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Trends Over Time

Have Admission Rates for Preventable Hospitalizations Changed Over Time?

Between 1994 and 2000, rates of hospital admission improved for particular health conditions. Some of the most striking improvements were:

  • Hospital admission rates for treatment of angina without a procedure dropped 71 percent during the 6-year period.
  • Admission rates for uncontrolled diabetes without complications declined nearly 30 percent.
  • Rates of hospitalization for adult asthma and pediatric gastroenteritis decreased 20 percent.

These reductions may be attributed to a number of factors, including increased patient education, enhanced awareness and access to health care hotlines, better environmental settings, and changes in medical technologies. In addition, lower admission rates may indicate that the quality of primary and preventive care improved for these conditions during this time period.

At the same time, opportunities for improvement exist. Special attention should be directed to conditions for which admission rates increased over time. For example, between 1994 and 2000, rates of hospitalization increased as follows:

  • Chronic obstructive pulmonary disease rose by 20 percent.
  • Hypertension increased by 13 percent.
  • Bacterial pneumonia rose by 9 percent.

Older Americans are at highest risk of hospitalization for these three conditions. More needs to be learned about the reasons for the observed increases so that decisionmakers can work toward eliminating unnecessary hospitalizations.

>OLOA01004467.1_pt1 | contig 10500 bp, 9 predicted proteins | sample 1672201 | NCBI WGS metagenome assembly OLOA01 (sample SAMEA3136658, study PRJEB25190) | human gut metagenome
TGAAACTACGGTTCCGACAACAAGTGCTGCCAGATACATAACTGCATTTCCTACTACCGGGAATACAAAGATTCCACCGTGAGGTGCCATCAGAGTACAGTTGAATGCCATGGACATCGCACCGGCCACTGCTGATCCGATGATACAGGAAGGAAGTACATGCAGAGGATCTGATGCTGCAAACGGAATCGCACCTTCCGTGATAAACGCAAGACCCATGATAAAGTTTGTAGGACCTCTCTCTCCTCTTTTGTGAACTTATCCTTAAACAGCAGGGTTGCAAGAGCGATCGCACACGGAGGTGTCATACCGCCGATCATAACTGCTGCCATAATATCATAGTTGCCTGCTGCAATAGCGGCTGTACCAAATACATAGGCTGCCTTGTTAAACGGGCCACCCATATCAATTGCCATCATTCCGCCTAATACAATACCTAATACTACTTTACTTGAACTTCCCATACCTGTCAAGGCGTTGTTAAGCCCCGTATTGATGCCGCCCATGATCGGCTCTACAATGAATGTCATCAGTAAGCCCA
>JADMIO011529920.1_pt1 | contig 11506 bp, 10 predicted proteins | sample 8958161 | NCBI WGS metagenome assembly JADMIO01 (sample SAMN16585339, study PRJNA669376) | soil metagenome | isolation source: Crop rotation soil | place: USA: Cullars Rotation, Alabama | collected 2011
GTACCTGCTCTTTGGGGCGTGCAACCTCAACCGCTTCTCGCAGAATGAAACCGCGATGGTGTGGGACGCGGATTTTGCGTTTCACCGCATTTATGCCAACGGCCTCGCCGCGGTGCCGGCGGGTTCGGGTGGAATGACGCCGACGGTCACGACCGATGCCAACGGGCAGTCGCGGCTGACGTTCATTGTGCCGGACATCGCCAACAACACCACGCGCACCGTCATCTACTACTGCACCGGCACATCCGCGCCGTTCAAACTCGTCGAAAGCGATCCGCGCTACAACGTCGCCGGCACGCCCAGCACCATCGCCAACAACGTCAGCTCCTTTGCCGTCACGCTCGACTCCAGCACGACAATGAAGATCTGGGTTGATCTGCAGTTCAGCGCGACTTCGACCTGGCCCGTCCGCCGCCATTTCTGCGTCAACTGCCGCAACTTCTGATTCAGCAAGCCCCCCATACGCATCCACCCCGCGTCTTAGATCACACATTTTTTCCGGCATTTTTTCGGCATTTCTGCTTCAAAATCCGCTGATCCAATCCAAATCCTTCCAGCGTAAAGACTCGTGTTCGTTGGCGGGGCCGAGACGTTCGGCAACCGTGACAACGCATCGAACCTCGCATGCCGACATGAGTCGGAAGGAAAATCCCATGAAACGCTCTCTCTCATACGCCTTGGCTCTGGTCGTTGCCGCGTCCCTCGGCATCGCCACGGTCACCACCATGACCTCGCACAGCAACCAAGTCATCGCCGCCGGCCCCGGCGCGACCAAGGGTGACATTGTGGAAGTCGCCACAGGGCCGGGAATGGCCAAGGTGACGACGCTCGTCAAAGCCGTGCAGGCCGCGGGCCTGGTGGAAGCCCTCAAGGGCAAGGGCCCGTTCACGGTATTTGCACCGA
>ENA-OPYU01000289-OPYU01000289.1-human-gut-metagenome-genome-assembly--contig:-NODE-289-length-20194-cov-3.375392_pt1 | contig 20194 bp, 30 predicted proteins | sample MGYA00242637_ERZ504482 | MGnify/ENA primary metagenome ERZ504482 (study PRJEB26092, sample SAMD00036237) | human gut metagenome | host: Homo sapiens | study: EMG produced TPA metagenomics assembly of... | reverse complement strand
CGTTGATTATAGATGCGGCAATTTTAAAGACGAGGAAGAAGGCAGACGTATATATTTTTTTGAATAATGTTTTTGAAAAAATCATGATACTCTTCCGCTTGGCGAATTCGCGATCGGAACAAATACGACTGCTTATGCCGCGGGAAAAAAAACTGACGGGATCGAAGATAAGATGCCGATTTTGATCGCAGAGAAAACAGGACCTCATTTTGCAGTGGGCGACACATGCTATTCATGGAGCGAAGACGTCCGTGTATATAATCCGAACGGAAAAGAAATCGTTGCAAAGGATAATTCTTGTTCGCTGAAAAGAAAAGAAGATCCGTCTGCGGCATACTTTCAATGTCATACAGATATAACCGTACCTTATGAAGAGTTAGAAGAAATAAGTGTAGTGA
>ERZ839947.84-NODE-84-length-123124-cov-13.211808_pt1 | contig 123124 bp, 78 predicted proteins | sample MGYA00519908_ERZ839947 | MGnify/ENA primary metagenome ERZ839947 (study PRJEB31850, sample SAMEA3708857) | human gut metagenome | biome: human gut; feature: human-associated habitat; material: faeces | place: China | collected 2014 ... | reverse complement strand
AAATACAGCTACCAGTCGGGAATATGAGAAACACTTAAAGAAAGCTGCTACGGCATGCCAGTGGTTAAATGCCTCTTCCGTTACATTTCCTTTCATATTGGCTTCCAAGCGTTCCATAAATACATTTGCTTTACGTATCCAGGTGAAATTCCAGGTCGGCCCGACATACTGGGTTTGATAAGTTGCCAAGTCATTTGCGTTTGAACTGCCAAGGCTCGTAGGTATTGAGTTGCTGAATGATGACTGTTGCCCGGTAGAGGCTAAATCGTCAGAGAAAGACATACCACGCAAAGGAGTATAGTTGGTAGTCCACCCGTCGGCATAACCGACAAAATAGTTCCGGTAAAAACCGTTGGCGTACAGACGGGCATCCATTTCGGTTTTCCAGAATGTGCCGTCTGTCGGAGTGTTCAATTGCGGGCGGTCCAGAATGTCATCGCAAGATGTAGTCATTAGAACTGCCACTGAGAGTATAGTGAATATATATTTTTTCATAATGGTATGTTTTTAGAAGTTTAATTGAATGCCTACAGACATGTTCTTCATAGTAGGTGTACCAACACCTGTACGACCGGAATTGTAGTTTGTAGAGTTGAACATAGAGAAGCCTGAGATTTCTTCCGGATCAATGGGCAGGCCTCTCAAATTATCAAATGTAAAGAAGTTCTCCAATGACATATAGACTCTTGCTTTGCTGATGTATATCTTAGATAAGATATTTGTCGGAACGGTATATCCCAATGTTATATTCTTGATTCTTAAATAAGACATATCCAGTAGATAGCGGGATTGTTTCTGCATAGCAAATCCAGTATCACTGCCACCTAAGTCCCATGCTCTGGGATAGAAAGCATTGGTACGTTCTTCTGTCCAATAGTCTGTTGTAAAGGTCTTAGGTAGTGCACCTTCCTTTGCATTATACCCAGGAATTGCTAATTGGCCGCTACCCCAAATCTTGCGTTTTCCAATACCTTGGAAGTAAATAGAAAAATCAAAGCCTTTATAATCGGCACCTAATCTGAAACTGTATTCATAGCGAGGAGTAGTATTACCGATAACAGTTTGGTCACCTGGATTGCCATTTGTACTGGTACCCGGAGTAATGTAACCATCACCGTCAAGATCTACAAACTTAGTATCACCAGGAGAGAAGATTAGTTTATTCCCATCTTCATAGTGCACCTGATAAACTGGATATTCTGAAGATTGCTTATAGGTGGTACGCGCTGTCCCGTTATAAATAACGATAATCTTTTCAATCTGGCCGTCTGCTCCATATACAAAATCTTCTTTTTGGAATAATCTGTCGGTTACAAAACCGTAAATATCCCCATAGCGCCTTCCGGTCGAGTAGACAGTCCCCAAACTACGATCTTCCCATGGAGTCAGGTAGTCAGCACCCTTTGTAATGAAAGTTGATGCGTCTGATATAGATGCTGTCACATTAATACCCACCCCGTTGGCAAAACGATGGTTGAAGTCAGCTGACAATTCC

There are some health conditions for which hospitalization rates did not vary substantially over time. Although it is encouraging that the rates did not rise, the goal is to reduce the need for hospitalization for all conditions that can be effectively managed outside the hospital. Therefore, efforts should be applied to prevent unnecessary admissions for the following conditions: long-term diabetes complications, diabetes-related lower extremity amputations, congestive heart failure, dehydration, urinary tract infection, and low-weight births.

Table 3. Time Trends in Admission Rates for Preventable Conditions

Prevention Quality Indicatora Admission Rate Trend Between
1994 and 2000
Decreaseb No Change Increaseb
Uncontrolled diabetes without complications X    
Short-term diabetes complications     X
Long-term diabetes complications   X  
Diabetes-related lower extremity amputations   X  
Congestive heart failure   X  
Hypertension     X
Angina without a procedure X    
Adult asthma X    
Pediatric asthma   X  
Chronic obstructive pulmonary disease     X
Pediatric gastroenteritis X    
Bacterial pneumonia     X
Dehydration   X  
Urinary tract infection   X  
Perforated appendix X    
Low-weight births   X  

a Full definitions for each Prevention Quality Indicator are in the Glossary section of this report.
b Significant decreases and increases are defined at p<0.05.

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Variations Across U.S. Regions

Do Preventable Hospitalization Rates Vary Across the U.S.?

How Do I Read These Graphs?

These graphs compare the preventable hospitalization rates of three regions (the South,West, and Midwest) to the rates of one common region, the Northeast. To create the graphs, each PQI admission rate for the South,West, and Midwest is divided by the PQI admission rate in the Northeast. As noted, the Northeast admission rate compared to itself equals 1.00. Regions with rates higher than those in the Northeast have bars that cross the reference point, 1.00, while regions with lower rates have bars that do not reach the 1.00 line.